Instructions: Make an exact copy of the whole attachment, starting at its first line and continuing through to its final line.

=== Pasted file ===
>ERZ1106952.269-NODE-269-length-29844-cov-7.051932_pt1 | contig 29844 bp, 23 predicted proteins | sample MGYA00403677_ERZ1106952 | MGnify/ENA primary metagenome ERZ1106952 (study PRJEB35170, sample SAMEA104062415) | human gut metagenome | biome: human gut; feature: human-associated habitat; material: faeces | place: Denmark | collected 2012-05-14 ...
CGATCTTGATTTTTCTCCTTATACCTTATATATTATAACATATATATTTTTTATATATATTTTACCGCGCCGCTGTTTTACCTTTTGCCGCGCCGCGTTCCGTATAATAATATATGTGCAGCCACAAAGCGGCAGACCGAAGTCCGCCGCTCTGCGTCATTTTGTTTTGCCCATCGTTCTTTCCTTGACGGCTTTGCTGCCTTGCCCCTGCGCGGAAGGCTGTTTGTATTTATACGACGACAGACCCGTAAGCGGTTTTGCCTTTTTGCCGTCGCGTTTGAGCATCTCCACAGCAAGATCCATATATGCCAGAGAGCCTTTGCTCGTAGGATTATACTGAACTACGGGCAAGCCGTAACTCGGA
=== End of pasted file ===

>ERZ1106952.269-NODE-269-length-29844-cov-7.051932_pt1 | contig 29844 bp, 23 predicted proteins | sample MGYA00403677_ERZ1106952 | MGnify/ENA primary metagenome ERZ1106952 (study PRJEB35170, sample SAMEA104062415) | human gut metagenome | biome: human gut; feature: human-associated habitat; material: faeces | place: Denmark | collected 2012-05-14 ...
CGATCTTGATTTTTCTCCTTATACCTTATATATTATAACATATATATTTTTTATATATATTTTACCGCGCCGCTGTTTTACCTTTTGCCGCGCCGCGTTCCGTATAATAATATATGTGCAGCCACAAAGCGGCAGACCGAAGTCCGCCGCTCTGCGTCATTTTGTTTTGCCCATCGTTCTTTCCTTGACGGCTTTGCTGCCTTGCCCCTGCGCGGAAGGCTGTTTGTATTTATACGACGACAGACCCGTAAGCGGTTTTGCCTTTTTGCCGTCGCGTTTGAGCATCTCCACAGCAAGATCCATATATGCCAGAGAGCCTTTGCTCGTAGGATTATACTGAACTACGGGCAAGCCGTAACTCGGA